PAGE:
In 1961, along with fellow artist and co-creator Jack Kirby, whom he had known since the days of Captain America, Lee created The Fantastic Four; largely in response to the success of DC's superhero team, The Justice League of America. The Fantastic Four was a superhero book notable for a few key distinctions: the characters went by their real names (Reed Richards, Ben Grimm, Sue Storm and Johnny Storm) as much as their superhero monikers (Mr. Fantastic, The Thing, Invisible Girl and the Human Torch), while they initially wore civilian clothes instead of the traditional colorful uniforms, though they eventually adopted blue costumes emblazed with a "4." But what really distinguished the series, besides Kirby's revolutionary artwork, were the characters; they were ultimately a flawed, dysfunctional family unit, rather than a group of larger-than-life solo characters gathered together like most team books. In the end, the Fantastic Four never lost their individuality or their flaws, even to the point of fighting each other as often as the menace of the day. Thus was born Marvel Comics and its template for success: superhuman heroes who were very much like everyone else, flaws and all.
In a burst of creativity nearly unmatched in any medium, Lee and Kirby followed The Fantastic Four with a flood of amazing characters, including Iron Man, The Incredible Hulk, Daredevil, a revival of Captain America and more super-teams like The Avengers and The X-Men. But it was the 1962 debut of The Amazing Spider-Man in the canceled anthology Amazing Fantasy #15 that Lee â¿¿ with artist and collaborator Steve Ditko â¿¿ delivered his masterpiece. The first teenaged costumed character who was not a sidekick, the brainy, sensitive and bullied high school student Peter Parker epitomized adolescent angst and neurosis, until a bite from a radioactive spider infused him with arachnid-like powers, allowing him to escape into the uncertainty and joy of being a superhero. Balancing personal dramas with a penchant for genuinely funny and clever wisecracks, Lee injected a note of pathos and morality into Parker when he turned guilt-ridden superhero after his beloved uncle was murdered by a burglar who Spider-Man had refused to capture. Thus was born one of the most oft-repeated credos in comic book history: "With great power comes great responsibility." Spider-Man ultimately joined Superman, Batman and Wonder Woman as one of the most recognized and iconic superheroes in the pop culture pantheon.
As Marvel Comics grew, Lee hired more writers and artists, and stepped into a more editorial role before eventually moving on to publisher. Always with an ear to the ground to check the cultural vibe, Lee won notoriety and accolades for tackling stories about drug abuse and civil rights. Due in large part to Marvel's success, the industry grew exponentially and artists began to speak out for better pay, ownership of their work, and credit for their creative contributions. In the center of the controversy were Kirby and Ditko, who bitterly parted company with Lee over individual disputes, both suggesting he had claimed the lion's share of credit for their work while insisting the two of them were primarily responsible for crafting the Marvel legacy â¿¿ not Lee. After defecting, both Kirby and Ditko failed to equal their earlier commercial successes â¿¿ even during brief, frustrating returns to Marvel in the 1970s â¿¿ while Lee continued to collect accolades for efforts like The Silver Surfer and a Comics Code Authority-defying drug storyline in "Amazing Spider-Man" that attracted national headlines. Meanwhile, Lee's image grew to near Walt Disney-esque proportions. Though the company did not bear his name, Lee and Marvel Comics had become nearly indistinguishable.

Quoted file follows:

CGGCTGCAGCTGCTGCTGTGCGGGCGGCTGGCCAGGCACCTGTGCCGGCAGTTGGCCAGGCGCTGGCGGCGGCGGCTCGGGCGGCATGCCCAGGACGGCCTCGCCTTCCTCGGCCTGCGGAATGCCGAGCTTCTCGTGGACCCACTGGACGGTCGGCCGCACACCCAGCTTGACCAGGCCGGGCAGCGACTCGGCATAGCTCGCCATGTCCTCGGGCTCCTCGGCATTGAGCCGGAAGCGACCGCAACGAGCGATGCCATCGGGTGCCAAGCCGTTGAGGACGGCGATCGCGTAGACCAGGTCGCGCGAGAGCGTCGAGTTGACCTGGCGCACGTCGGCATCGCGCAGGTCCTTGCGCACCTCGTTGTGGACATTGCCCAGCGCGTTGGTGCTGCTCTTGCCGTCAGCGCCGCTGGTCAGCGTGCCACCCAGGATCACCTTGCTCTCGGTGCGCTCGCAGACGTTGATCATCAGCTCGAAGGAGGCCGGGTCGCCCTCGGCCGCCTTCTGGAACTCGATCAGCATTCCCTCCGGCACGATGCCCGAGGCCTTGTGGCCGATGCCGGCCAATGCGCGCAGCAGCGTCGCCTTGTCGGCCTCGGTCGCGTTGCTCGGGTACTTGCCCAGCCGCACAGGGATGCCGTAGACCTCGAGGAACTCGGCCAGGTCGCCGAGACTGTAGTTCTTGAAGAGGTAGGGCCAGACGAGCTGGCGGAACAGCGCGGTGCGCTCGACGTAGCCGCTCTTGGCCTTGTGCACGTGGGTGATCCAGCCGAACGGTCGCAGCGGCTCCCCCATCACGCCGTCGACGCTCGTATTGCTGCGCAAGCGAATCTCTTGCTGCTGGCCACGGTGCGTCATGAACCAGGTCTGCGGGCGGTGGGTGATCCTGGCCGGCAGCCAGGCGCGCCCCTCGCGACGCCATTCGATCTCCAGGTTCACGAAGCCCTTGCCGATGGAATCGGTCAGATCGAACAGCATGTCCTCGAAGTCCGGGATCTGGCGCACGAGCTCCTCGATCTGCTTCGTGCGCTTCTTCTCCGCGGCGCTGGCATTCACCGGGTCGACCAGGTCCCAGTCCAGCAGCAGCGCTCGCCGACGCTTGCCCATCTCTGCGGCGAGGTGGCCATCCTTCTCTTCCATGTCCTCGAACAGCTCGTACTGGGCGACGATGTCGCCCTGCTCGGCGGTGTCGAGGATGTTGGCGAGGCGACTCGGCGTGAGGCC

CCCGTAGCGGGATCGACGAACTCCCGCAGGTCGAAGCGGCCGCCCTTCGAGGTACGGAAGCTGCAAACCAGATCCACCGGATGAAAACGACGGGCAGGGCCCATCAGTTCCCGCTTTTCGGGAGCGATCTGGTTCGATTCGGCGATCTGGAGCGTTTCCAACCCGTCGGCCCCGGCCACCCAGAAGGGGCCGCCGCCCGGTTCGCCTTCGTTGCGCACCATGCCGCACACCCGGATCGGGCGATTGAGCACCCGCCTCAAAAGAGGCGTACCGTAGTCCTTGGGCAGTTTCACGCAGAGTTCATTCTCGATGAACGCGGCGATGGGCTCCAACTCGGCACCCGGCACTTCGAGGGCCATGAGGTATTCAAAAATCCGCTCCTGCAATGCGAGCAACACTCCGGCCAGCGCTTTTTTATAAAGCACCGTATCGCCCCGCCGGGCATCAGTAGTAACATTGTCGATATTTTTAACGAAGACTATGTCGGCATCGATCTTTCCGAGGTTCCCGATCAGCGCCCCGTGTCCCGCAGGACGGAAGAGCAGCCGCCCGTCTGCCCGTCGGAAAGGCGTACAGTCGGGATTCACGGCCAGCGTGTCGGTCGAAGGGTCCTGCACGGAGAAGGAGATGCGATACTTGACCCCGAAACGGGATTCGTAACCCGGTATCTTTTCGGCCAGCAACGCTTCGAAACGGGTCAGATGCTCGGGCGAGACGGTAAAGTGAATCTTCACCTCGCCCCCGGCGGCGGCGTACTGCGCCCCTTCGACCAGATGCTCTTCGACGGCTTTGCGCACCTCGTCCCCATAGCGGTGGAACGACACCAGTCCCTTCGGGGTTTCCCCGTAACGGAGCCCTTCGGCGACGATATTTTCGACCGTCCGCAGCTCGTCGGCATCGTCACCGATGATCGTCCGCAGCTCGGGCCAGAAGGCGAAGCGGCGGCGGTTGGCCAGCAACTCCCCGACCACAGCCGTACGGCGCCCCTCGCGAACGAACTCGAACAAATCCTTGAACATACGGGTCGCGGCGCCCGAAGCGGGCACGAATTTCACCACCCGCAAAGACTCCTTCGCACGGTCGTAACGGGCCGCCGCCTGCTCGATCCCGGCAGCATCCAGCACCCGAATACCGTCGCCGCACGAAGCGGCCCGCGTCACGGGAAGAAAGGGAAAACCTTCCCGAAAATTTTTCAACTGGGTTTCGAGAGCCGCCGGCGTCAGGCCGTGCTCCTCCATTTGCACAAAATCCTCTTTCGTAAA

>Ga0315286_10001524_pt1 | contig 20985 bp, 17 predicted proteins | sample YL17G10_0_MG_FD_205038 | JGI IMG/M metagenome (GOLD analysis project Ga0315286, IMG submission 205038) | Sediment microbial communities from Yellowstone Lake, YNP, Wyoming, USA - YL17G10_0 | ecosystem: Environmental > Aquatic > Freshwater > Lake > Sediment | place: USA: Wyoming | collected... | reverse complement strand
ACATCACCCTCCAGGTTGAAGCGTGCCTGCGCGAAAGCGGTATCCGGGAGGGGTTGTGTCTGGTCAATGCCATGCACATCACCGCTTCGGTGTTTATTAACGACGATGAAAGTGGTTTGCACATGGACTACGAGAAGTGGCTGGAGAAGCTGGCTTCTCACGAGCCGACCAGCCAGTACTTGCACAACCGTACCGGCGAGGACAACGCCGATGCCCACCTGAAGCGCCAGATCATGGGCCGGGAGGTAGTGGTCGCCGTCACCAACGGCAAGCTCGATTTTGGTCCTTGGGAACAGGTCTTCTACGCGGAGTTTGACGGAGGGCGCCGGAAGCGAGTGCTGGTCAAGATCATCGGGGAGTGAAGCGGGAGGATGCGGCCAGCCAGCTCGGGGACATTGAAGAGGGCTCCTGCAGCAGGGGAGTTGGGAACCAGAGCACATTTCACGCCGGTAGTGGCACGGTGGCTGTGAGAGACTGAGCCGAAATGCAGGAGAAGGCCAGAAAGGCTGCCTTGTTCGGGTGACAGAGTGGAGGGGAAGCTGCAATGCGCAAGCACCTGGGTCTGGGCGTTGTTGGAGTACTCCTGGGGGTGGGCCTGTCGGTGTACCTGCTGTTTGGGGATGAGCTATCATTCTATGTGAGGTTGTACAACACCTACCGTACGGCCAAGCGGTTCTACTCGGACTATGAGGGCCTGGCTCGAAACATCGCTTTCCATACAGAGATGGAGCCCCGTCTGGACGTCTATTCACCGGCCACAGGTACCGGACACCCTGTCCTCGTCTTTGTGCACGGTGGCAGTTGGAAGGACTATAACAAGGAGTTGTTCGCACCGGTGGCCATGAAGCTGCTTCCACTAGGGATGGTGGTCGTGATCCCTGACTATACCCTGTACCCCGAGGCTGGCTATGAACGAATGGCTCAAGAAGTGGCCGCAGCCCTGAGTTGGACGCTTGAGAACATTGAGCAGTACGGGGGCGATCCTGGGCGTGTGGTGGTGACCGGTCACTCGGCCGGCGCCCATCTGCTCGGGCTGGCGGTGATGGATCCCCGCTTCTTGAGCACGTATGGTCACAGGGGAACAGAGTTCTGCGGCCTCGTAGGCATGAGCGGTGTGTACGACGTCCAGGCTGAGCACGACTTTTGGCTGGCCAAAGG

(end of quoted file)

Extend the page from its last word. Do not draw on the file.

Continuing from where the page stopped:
In later years, Lee more openly applauded the efforts of his former co-creators and even made a tenuous peace with Kirby before the latter's death in 1994. But even an apparently heartfelt letter from Lee and a co-creator credit on the "Spider-Man" films failed to move Ditko, who remained mysteriously silent and isolated on the issue, refusing to grant interviews or accept offered work. Meanwhile, though big screen successes were a later phenomenon, Lee had designs on conquering television and movies almost from the start of his career. Several television cartoons were produced in the '60s and '70s, while several live action projects followed, including the hit telepic "The Incredible Hulk" (CBS, 1977), starring Bill Bixby and Lou Ferrigno which spawned a popular series (1978-1982). After setting up Marvel Productions on the West Coast in 1981, Lee reached wider audiences when he served as narrator for the Ruby-Spears cartoons "Spider-Man and his Amazing Friends" (NBC, 1981-86) and "The Incredible Hulk" (1982). Several stabs at reanimating The Incredible Hulk in forgettable made-for-television movies were followed by his first effort in the feature arena, consulting on "The Punisher" (1989), starring Dolph Lundgren.